By Lindsay Monture
The Fish Quill Poetry Boat’s 5th annual Fish Quill Canoe Tour is a unique voyage of musicians and poets who travel via canoe visiting small towns and rural communities alongside the Grand River. Last Sunday, the Chiefswood Museum hosted musicians Dana Sipos, Abigail Lapell, Alix Aylen, Bobby Gadda, Matt Deacon and Liana Rose, as well as guest poet and local wordsmith Kahsenniyo Tahnee Williams for intimate campfire performances of spoken-word poetry, recitals of Pauline Johnson’s works, and folksy river songs.
The Chiefswood Museum posed as a very significant stop for the Fish Quill Canoe Tour. “Actually the inspiration for the tour was originally Pauline Johnson and her poem The Song My Paddle Sings”, tour coordinator Dana Sipos explains, “The women who started the tour were poets and were inspired to bring poetry and song back down the Grand River, and in the process to honor the river as the traditional waterway of communication, the mode of transportation and the heartbeat of the community of this territory, travelling by canoe.”
The act of canoeing as means of travelling from show to show puts the concept of touring into perspective for the artists. “With the slower pace, you really get to appreciate the natural surroundings and the birds and the wildlife out there. It’s just a really nice pace of life,” Sipos shares. “Overall it went really well. Everyone was up for the adventure and sometimes challenge and definitely everyone that we played for has been impressed and appreciated our efforts.”
The challenges that can occur on such an excursion can also be made up for by the evening performances. The group had received a comment from one attendee about how much their music was just what she needed to lift her spirits and she would carry that evening with her for a while. “What she said meant a lot, that’s exactly what we needed to hear as well. It was a pretty cool undertaking.”
The 8 day tour kicked-off in Toronto and made stops in Elora, West Montrose, Kitchener-Waterloo, Cambridge, Brantford and Six Nations. Each stop featured a local artist from the town they performed. “We have more of a focus on music this year, but the tour is still keeping true to the poetry roots with guest poets along the way.” Sipos explains. She had contacted the Chiefswood Museum to find a Six Nations artist to participate, and Kahsenniyo Tahnee Williams answered their call.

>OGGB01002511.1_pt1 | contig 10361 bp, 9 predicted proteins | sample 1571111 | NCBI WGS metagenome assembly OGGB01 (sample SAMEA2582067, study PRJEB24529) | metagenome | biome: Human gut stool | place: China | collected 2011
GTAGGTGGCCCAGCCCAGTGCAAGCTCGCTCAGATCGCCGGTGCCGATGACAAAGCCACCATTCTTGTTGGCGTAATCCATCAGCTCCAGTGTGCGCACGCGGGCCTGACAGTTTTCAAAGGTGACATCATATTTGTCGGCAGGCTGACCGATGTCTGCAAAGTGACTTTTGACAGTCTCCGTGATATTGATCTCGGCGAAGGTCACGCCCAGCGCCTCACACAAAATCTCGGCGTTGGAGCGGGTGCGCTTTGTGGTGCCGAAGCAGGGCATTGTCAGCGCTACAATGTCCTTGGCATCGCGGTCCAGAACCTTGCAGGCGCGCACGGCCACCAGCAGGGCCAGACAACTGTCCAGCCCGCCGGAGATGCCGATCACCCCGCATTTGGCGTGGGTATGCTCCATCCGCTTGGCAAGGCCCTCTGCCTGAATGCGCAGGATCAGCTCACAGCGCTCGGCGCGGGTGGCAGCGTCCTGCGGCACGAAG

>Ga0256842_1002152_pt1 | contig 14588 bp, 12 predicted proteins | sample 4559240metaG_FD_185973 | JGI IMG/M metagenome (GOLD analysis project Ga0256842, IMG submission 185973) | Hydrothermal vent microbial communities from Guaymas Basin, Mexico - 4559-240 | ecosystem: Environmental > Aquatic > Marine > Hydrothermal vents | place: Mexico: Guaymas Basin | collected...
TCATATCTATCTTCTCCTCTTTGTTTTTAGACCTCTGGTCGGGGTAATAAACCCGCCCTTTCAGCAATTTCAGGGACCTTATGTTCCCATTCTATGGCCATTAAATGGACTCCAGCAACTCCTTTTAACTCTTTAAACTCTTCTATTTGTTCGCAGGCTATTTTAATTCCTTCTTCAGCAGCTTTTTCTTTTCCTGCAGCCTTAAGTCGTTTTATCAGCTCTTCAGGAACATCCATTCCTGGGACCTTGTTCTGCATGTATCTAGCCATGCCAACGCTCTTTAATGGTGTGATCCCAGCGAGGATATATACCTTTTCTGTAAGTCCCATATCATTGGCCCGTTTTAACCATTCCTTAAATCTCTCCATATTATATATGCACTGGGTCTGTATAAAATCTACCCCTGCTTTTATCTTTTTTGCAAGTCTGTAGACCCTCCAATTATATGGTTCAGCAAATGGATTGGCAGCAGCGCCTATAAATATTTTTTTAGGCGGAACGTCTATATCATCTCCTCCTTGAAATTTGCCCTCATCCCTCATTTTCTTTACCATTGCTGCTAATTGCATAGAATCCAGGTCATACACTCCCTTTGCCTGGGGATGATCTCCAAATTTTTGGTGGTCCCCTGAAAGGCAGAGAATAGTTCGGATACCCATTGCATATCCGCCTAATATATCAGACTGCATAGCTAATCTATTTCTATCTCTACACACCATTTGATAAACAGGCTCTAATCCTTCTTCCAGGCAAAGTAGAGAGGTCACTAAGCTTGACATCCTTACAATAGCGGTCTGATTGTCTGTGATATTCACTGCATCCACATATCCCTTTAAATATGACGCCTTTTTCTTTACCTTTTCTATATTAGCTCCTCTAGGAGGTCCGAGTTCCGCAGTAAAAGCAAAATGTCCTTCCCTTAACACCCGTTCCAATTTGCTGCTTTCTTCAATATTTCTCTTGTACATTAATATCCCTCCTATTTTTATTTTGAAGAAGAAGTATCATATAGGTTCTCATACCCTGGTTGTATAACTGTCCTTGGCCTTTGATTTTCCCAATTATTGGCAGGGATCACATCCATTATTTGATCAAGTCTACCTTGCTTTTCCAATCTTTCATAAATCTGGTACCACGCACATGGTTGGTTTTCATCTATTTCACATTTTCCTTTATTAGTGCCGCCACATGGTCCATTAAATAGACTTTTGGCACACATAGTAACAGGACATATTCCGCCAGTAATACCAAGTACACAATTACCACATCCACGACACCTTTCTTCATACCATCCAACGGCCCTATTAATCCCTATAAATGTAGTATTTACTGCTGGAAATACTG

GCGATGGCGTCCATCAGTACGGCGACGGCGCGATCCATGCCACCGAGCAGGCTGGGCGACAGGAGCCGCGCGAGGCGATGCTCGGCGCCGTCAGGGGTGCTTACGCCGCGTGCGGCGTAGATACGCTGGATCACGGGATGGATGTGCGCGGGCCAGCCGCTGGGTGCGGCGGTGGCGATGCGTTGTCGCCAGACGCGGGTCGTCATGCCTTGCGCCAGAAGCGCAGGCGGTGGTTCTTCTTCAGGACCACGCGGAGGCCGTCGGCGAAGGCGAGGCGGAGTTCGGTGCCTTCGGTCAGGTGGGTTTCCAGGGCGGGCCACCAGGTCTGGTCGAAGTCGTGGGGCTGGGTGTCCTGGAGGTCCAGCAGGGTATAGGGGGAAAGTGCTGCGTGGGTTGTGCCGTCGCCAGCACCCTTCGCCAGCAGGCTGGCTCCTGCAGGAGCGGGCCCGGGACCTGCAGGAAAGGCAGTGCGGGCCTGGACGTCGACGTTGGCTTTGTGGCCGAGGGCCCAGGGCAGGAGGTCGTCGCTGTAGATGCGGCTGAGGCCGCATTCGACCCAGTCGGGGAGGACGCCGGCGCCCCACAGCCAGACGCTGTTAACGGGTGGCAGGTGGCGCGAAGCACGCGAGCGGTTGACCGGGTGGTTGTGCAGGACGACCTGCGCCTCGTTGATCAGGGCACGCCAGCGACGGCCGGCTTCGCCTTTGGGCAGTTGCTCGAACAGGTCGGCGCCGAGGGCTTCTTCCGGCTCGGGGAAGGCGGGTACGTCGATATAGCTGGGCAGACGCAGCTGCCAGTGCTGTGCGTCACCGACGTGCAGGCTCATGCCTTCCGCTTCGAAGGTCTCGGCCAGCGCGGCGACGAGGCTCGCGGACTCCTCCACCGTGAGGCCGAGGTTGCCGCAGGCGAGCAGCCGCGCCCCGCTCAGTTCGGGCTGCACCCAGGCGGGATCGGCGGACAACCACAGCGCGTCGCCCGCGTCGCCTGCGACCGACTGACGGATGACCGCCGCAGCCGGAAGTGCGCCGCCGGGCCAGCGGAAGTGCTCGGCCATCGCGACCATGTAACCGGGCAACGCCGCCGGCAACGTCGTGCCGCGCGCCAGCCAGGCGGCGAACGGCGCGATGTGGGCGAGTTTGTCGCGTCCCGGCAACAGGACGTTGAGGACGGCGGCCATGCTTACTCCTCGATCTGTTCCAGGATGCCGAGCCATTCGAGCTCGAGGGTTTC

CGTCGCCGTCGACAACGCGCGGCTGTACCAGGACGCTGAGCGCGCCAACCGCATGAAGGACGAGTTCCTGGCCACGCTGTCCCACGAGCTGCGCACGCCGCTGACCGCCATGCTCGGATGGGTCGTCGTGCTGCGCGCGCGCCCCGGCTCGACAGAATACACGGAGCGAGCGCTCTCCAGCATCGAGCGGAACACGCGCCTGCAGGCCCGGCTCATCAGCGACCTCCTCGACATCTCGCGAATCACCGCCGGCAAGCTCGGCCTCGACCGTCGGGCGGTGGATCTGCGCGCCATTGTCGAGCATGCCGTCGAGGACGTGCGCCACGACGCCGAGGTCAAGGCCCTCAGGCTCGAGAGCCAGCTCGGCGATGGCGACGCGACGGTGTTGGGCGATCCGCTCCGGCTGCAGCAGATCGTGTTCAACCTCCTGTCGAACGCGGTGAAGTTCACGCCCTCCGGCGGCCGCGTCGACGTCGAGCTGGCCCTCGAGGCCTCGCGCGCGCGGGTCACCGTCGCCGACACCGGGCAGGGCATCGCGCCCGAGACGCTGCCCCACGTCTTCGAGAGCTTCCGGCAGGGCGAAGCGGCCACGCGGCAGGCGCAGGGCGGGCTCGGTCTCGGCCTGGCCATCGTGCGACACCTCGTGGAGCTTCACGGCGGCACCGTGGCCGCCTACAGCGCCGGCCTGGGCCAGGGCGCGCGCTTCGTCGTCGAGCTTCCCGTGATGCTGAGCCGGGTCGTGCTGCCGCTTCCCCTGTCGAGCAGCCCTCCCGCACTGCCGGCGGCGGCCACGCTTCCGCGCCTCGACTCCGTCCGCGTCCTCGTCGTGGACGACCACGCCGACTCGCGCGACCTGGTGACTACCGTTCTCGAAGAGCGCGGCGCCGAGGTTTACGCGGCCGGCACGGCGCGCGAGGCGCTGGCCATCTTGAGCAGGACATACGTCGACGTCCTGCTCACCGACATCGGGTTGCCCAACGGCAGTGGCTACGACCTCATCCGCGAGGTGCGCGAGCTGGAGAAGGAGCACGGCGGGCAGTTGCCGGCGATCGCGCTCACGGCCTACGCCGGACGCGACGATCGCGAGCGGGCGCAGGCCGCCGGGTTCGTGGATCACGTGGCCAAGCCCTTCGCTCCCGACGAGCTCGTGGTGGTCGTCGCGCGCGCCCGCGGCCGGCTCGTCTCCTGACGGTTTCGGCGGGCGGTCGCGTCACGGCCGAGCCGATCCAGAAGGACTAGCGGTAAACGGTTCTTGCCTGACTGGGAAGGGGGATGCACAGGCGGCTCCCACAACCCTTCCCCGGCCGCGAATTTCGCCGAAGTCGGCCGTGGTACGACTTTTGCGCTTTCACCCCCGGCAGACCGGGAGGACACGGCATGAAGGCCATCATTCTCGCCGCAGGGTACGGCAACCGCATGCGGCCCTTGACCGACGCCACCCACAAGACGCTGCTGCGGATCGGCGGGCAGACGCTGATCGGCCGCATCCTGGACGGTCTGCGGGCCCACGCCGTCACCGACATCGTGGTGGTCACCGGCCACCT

Kahsenniyo has had many great opportunities as a spoken-word artist, which includes being featured on the Candy Show on APTN, touring the east coast, working with youth groups and empowering youth workshops. “I think for me when I first started writing, I was writing with the intent of educating non-native people about our issues and the struggles we face. It actually took me awhile to have the opportunity to be able to perform for other native people. It really spoke to me to have young girls come up to me after a show and say ‘your poem gave me the confidence to leave an abusive relationship’ or ‘you made me re-evaluate what I was doing in my life and go back to school.’ Those kind of small comments that people make throughout the years are the most special and magical.”
Dana concludes, “For next year I encourage people to come and definitely bring their own stories. Again we’re coming to the Six Nations territory and wanting to be respectful and honoring, to have more people from the community come and share their songs and stories and to find cause for celebration.” More information on the Fish Quill Canoe Tour can be found at www.fishquill.weebly.com.